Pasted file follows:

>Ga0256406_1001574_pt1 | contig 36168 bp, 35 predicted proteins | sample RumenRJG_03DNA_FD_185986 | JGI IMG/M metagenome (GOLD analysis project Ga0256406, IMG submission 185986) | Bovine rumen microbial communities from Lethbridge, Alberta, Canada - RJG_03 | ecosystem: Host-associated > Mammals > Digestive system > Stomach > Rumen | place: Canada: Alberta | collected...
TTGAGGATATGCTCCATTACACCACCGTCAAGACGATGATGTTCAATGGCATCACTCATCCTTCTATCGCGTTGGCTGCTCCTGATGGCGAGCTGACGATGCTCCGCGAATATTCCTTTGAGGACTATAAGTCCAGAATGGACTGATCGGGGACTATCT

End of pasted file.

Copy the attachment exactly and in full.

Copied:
>Ga0256406_1001574_pt1 | contig 36168 bp, 35 predicted proteins | sample RumenRJG_03DNA_FD_185986 | JGI IMG/M metagenome (GOLD analysis project Ga0256406, IMG submission 185986) | Bovine rumen microbial communities from Lethbridge, Alberta, Canada - RJG_03 | ecosystem: Host-associated > Mammals > Digestive system > Stomach > Rumen | place: Canada: Alberta | collected...
TTGAGGATATGCTCCATTACACCACCGTCAAGACGATGATGTTCAATGGCATCACTCATCCTTCTATCGCGTTGGCTGCTCCTGATGGCGAGCTGACGATGCTCCGCGAATATTCCTTTGAGGACTATAAGTCCAGAATGGACTGATCGGGGACTATCT